On appeal, however, the Court of Appeal disagreed,[4] favouring an interpretation more in line with the Court of Appeal in Deutsche Bank and High Court in Commerzbank set out above and drawing a line under the issue at least for the time being. It remains to be seen, however, whether future judicial developments, including amendments to the Arbitration Act 1996 will signal the end of this debate or indeed raise further questions.

A further, related line of developments in 2023 in the realm of sanctions litigation concerned the judicial interpretation of “control” for the purposes of the scope of the UK’s sanctions regime. In Mints v PJSC National Bank Trust,[5]the Court of Appeal suggested (albeit in obiter) that all Russian companies may be considered “controlled” by President Vladimir Putin, and therefore in theory could be subject to sanctions. While this conclusion would have had very significant and unexpected consequences on certain parts of the UK economy, the subsequent High Court judgment in Litasco SA v Der Mond Oil and Gas Africa SA[6]  adopted a much more restricted interpretation of “control”. Moreover, OFSI, together with the Foreign, Commonwealth & Development Office, responded to the Mints dicta by issuing guidance that states, amongst other things, that “there is no presumption on the part of the UK government that a private entity is subject to the control of a designated public official simply because that entity is based or incorporated in a jurisdiction in which that official has a leading role in economic policy or decision-making”.[7]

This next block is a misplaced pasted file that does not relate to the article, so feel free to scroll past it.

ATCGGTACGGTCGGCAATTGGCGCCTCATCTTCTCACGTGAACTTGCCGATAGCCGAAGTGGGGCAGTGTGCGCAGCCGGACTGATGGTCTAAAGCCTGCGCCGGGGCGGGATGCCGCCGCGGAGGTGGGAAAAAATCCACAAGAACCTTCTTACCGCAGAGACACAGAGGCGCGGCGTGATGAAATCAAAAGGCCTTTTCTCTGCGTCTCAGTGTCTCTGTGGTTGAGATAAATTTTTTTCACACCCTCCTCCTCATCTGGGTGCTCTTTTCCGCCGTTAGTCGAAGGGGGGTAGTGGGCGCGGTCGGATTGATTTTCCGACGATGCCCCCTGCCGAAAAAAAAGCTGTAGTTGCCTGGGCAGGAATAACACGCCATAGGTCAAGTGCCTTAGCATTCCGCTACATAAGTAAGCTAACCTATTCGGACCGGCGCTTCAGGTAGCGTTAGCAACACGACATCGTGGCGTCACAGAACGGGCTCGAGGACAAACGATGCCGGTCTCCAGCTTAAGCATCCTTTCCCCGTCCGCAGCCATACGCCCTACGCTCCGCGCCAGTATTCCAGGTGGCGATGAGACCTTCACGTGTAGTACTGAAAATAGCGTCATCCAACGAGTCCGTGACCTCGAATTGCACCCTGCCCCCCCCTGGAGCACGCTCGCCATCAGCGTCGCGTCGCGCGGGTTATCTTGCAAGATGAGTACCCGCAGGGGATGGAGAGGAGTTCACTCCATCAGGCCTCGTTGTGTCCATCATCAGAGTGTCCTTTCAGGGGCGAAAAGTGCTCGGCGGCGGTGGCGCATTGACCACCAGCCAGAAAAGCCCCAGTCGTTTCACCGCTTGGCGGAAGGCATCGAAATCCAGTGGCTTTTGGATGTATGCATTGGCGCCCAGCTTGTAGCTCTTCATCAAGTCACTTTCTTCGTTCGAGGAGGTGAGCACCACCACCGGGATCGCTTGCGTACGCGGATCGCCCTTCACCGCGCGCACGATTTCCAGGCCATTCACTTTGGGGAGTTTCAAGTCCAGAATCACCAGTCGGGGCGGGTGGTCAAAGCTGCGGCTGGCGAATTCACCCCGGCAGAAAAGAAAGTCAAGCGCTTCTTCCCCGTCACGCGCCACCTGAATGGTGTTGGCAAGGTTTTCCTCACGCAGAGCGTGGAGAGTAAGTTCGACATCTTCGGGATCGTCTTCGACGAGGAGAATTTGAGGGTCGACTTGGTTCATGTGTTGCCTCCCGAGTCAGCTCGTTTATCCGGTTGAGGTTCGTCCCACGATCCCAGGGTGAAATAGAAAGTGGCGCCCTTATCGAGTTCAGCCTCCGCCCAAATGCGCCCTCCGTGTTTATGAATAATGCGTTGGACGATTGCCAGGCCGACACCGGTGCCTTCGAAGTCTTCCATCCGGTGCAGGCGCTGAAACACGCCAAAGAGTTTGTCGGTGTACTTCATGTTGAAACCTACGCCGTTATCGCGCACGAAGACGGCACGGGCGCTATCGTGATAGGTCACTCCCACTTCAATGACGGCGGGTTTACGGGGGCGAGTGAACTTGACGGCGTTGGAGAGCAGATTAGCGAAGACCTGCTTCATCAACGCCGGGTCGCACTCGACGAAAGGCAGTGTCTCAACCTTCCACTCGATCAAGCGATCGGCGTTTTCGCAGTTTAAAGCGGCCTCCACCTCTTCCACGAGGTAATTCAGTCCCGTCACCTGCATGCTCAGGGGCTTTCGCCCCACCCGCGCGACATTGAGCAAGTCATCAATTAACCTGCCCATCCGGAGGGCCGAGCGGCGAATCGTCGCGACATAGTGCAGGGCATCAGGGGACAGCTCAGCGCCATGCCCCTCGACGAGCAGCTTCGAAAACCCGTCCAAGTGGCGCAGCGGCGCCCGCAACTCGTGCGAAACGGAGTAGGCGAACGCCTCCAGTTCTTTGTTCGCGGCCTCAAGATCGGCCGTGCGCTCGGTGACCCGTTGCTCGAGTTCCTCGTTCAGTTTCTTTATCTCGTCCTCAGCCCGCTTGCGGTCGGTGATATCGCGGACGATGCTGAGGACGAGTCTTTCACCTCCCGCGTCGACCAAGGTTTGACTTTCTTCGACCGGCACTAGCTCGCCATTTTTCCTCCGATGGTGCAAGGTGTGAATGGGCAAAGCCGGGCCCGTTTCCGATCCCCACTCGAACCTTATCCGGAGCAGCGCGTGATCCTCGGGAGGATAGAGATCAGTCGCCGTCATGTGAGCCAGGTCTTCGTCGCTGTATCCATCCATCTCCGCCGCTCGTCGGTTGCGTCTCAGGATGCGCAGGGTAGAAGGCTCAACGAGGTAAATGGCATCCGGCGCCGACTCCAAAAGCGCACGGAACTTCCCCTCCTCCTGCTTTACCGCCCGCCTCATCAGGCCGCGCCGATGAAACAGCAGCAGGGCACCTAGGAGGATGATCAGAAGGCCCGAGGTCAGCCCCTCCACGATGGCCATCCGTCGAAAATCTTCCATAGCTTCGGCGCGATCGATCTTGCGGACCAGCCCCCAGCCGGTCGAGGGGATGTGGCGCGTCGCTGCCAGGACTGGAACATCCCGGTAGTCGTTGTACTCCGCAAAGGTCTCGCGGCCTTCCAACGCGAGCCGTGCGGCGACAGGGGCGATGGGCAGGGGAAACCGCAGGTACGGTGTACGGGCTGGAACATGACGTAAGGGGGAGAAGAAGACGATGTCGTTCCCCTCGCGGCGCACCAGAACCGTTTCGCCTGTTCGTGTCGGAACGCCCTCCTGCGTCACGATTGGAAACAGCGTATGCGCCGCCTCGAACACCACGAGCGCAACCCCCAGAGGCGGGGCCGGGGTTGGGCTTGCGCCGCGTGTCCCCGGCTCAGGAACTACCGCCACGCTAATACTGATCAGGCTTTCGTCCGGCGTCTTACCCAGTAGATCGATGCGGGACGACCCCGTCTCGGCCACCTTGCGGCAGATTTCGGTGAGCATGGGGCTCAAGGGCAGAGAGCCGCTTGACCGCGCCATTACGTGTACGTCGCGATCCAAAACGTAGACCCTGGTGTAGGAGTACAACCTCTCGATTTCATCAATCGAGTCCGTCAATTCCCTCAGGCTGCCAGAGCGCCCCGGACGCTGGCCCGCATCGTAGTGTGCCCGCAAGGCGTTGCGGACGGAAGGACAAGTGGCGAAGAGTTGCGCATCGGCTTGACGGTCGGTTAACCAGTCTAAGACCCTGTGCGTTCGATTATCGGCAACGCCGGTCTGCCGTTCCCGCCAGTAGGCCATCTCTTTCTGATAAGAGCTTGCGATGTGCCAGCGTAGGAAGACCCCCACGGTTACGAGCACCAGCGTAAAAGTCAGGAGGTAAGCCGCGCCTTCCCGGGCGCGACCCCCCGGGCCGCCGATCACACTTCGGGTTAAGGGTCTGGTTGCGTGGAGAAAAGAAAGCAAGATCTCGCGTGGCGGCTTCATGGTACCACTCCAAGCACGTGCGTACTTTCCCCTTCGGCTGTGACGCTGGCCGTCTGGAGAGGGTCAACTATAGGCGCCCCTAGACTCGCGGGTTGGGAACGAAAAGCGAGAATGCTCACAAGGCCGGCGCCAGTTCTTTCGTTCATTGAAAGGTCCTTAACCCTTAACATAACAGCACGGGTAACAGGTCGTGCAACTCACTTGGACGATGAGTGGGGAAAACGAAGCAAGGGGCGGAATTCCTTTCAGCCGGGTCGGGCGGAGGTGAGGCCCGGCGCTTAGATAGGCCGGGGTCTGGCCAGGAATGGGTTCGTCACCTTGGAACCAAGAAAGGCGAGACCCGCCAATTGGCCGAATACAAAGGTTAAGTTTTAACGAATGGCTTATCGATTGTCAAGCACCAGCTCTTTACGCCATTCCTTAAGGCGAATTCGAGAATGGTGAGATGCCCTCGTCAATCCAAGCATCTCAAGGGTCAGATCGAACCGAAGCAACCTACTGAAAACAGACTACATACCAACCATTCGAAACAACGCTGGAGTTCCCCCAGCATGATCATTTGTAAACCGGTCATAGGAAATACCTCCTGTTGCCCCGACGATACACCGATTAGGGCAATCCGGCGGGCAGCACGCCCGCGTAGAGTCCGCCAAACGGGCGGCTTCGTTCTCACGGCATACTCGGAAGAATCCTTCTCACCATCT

Looking ahead to 2024, the uncertainty resulting from these somewhat contradictory developments is likely to give rise to further litigation, as disputes involving sanctioned entities continue to crystallise and these issues will continue to arise in litigation.  Since liability for sanctions violations is strict, and sanctions issues arise not only in the context of regulatory enforcement, but also, for example, contractual disputes, these are areas of potentially significant risk for parties. We expect to see further developments on these two lines of cases, and indeed other cases arising from the application of sanctions on Russian entities, and Russia’s 2020 Amendment, in the coming year.


The following post was originally included as part of our recently published memorandumLooking Forward Into 2024 and Beyond: Seven Trends in UK Disputes

[1] Deutsche Bank AG v RusChemAlliance LLC [2023] EWCA Civ 1144.

[2] SQD v QYP [2023] EWHC 2145 (Comm).

[3] G v R [2023] EWHC 2365 (Comm).

[4] Unicredit Bank GmbH v Ruschemalliance LLC [2024] EWCA Civ 64 (2 February 2024).

[5] Mints v PJSC National Bank Trust [2023] EWCA Civ 1132. See Cleary Gottlieb, Court of Appeal Gives Judgment on Effect of Russia Sanctions on Pending Litigation (23 October 2023),

[6] Litasco SA v Der Mond Oil and Gas Africa SA & Anor [2023] EWHC 2866 (Comm).

[7] Foreign, Commonwealth & Development Office and Office of Financial Sanctions Implementation, Ownership and Control: Public Officials and Control guidance (17 November 2023),